The Story of Camp Chase: A History of the Prison and Its Cemetery, Together with Other Cemeteries where Confederate Prisoners are Buried, Etc
Publishing House of the Methodist Episcopal Church, South, Smith & Lamar, agents, 1906 - 407 pages
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April 20 army asked August Buried called Camp Chase Capt Captain cemetery charge citizen Colonel Columbus command Company Confederate Confederate soldier dead DEAR died April died December died February died January died June died March died November died October died September Federal field flag flowers four friends George give given graves gray ground guard hands honor hope hundred James John Johnson's Island July letter Lieut Lieutenant living look memory Michigan miles Miss morning N. C. Inf never night North officers Ohio passed present prisoners received regiment remained Sandusky sent side Smith soldiers South Southern story taken tell Tenn Thomas to-day told took tree Union unknown Veteran Virginia
Page 50 - Neither party expected for the war the magnitude or the duration which it has already attained. Neither anticipated that the cause of the conflict might cease with or even before the conflict itself should cease. Each looked for an easier triumph, and a result less fundamental and astounding.
Page 41 - To my true king I offered free from stain Courage and faith; vain faith, and courage vain. For him, I threw lands, honours, wealth, away, And one dear hope, that was more prized than they. For him I languished in a foreign clime, Grey-haired with sorrow in my manhood's prime ; Heard on Lavernia Scargill's whispering trees, And pined by Arno for my lovelier Tees; Beheld each night my home in...
Page 130 - He is in my room, sick," and immediately pulled a document out of his pocket, and said to him: "Here is a memorial I have drawn up to forward to the Government at Washington; what do you think of it?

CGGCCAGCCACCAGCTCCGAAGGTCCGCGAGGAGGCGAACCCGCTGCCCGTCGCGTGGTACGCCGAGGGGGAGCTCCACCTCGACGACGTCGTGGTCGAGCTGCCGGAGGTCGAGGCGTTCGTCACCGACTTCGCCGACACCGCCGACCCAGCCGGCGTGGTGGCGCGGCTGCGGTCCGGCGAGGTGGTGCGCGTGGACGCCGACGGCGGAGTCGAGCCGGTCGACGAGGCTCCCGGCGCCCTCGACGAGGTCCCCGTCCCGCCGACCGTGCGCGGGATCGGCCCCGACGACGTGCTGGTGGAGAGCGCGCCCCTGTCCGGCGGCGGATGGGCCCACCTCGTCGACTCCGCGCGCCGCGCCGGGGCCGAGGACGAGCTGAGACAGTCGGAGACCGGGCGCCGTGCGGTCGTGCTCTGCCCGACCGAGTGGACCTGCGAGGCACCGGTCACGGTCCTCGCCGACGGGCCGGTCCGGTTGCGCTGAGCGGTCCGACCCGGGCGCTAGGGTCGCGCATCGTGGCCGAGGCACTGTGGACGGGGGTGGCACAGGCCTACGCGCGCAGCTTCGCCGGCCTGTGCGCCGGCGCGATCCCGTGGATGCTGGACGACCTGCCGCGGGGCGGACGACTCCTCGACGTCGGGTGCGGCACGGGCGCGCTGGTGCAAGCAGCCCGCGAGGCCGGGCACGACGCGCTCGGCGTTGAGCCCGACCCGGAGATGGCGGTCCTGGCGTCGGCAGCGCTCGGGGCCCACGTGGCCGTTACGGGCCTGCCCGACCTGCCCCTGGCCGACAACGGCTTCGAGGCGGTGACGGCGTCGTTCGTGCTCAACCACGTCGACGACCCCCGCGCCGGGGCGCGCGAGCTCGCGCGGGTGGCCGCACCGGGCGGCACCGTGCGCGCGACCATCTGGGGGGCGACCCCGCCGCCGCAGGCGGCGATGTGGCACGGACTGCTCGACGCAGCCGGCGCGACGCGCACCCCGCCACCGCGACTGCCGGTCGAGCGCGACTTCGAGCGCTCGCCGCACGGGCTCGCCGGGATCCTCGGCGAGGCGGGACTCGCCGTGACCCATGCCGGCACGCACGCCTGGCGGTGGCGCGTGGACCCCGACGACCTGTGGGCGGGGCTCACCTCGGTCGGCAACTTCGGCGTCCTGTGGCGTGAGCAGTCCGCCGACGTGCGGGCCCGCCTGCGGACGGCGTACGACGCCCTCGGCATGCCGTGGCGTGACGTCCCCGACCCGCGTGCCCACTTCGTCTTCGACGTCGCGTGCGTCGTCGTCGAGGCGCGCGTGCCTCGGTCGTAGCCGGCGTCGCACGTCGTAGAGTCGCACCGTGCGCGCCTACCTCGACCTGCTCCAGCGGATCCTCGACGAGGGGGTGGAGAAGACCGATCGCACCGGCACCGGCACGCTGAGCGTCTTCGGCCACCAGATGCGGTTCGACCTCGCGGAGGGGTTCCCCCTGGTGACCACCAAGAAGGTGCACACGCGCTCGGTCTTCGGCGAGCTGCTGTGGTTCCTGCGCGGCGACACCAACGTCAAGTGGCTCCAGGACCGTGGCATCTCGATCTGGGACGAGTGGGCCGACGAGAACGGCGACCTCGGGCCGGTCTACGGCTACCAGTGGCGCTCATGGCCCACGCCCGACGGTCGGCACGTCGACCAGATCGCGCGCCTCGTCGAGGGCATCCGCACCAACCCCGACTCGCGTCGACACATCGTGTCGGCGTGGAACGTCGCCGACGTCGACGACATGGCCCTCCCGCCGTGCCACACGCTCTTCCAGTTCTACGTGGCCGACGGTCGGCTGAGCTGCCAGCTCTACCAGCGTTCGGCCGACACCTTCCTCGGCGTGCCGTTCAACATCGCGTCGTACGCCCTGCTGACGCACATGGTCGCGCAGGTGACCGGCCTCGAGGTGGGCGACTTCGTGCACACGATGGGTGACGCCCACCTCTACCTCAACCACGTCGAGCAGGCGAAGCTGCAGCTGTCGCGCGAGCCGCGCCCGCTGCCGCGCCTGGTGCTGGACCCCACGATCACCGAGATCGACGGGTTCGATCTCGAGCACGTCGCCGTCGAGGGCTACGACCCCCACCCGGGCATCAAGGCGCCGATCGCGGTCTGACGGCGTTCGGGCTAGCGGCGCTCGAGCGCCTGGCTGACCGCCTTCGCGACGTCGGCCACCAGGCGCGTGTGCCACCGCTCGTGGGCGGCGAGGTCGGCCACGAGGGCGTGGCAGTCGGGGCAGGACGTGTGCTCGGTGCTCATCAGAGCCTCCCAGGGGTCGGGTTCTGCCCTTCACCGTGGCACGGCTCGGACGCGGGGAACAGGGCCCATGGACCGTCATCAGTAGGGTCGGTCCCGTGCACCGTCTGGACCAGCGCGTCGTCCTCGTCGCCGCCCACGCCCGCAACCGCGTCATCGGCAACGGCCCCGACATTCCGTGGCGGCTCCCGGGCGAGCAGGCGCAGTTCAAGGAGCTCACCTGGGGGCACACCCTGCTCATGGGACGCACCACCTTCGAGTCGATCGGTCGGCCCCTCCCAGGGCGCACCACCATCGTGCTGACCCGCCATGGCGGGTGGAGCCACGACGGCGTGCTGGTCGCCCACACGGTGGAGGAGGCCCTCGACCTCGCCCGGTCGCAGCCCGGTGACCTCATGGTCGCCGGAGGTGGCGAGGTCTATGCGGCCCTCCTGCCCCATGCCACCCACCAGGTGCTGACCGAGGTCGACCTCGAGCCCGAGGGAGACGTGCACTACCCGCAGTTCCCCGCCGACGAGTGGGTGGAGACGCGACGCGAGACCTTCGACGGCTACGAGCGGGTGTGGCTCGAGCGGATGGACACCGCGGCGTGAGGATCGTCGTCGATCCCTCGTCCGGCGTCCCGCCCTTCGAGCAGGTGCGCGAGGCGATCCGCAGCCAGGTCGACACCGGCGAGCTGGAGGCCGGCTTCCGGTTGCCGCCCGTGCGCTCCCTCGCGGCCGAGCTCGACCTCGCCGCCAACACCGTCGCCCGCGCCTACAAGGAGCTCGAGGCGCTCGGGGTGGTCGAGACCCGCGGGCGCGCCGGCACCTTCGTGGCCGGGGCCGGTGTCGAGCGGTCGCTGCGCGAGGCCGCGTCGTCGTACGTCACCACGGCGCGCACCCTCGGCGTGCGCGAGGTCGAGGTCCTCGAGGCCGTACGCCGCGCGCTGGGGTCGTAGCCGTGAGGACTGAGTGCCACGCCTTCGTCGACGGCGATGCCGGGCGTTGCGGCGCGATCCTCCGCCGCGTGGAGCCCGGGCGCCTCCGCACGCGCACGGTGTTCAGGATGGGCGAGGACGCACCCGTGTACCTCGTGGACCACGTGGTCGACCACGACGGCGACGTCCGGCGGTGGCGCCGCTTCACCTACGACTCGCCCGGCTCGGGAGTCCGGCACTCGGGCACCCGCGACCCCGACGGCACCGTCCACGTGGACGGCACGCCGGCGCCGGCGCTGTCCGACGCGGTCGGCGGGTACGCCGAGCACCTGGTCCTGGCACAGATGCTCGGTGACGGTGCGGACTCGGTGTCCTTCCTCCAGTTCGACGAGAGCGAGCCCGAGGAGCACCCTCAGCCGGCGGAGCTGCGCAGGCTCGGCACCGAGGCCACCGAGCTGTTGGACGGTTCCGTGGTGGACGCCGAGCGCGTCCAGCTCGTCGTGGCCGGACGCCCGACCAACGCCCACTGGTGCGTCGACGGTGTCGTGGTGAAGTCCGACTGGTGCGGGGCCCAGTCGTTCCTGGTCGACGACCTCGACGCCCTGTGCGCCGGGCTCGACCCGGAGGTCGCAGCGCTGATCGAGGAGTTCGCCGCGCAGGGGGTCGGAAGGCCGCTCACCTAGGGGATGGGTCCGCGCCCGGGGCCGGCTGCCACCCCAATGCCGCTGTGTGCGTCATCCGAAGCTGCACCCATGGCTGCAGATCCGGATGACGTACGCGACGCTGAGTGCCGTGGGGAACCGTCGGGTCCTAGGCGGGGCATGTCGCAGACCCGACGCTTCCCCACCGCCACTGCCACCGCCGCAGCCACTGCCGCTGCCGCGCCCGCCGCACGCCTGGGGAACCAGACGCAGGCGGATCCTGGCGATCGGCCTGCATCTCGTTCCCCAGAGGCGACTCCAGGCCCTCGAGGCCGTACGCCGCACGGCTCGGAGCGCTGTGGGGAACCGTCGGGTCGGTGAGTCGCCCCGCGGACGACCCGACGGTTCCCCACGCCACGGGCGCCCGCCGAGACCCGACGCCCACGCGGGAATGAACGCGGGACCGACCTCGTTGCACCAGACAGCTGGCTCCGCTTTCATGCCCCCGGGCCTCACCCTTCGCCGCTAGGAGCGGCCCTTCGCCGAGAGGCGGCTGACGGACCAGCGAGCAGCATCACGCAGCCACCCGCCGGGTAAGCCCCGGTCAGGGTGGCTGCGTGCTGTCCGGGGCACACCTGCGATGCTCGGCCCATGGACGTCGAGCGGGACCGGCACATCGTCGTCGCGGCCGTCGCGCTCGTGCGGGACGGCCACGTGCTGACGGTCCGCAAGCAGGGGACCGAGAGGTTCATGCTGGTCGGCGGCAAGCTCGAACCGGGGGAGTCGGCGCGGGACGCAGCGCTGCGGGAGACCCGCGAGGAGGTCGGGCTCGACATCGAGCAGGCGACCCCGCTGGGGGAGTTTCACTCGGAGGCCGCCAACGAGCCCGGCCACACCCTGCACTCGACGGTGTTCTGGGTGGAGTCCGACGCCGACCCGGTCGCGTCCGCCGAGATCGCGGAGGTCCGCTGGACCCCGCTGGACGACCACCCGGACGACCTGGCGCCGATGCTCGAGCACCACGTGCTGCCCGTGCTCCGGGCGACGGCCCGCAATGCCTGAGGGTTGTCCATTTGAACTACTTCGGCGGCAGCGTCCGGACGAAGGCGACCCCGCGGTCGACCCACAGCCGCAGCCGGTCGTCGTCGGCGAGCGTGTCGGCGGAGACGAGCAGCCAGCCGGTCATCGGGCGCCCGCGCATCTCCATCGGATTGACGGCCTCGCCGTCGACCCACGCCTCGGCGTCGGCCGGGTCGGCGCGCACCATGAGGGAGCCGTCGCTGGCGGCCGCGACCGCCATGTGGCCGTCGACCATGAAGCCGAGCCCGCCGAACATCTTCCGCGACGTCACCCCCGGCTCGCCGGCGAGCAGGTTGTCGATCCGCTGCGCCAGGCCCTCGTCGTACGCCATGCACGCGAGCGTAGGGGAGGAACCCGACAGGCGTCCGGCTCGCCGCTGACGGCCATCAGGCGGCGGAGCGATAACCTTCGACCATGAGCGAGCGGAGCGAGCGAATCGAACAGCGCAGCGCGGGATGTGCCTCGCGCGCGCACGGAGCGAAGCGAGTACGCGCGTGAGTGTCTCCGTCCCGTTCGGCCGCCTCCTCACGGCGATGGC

Page 132 - They changed coats, and each stood at the other's cell door with his back exposed, and pretended to be engaged in making up their beds. As the turnkey entered, they ' turned in,' and pulled their doors shut. " Six, eight, ten o'clock came. How each pulse throbbed as they quietly awaited the approach of twelve ! It came — the sentinel passed his round — all well.
Page 98 - We care not whence they came, Dear in their lifeless clay! Whether unknown, or known to fame, Their cause and country still the same; They died — and wore the Gray.
Page 309 - They bear to him his mother's tone, His sister's mournful song, Until he longs to be alone, Far from that captive throng ; And when he lays him down to sleep With aching heart and weary, The winds and waves his vigils keep, Dear dreamer on Lake Erie. But all who love him pray to God, To bless his precious life With " patience " to endure the rod, With " faith " to close the strife ; And look beyond the dreary "now," To brighter days and better, When native winds shall fan his brow And only fond arms...
Page 173 - I take the present opportunity of writing you a few lines to let you know that...
Page 182 - ... are broad stretches of Sandusky Bay. The island was used almost exclusively as a prison for officers, the total number confined there from first to last aggregating over 15,000. The first prisoners were taken there in April, 1862, and in September, 1865, the last were sent to Fort Lafayette, when Johnson's Island was abandoned as a prison post.
Page 133 - Scioto, have to pass within a short distance of the Penitentiary. As they passed, the officer remarked : ' There's the hotel at which Morgan and his officers are spending their leisure.' 'Yes,' replied the General, 'and I sincerely hope he will make up his mind to board there during the balance of the war, for he is a great nuisance.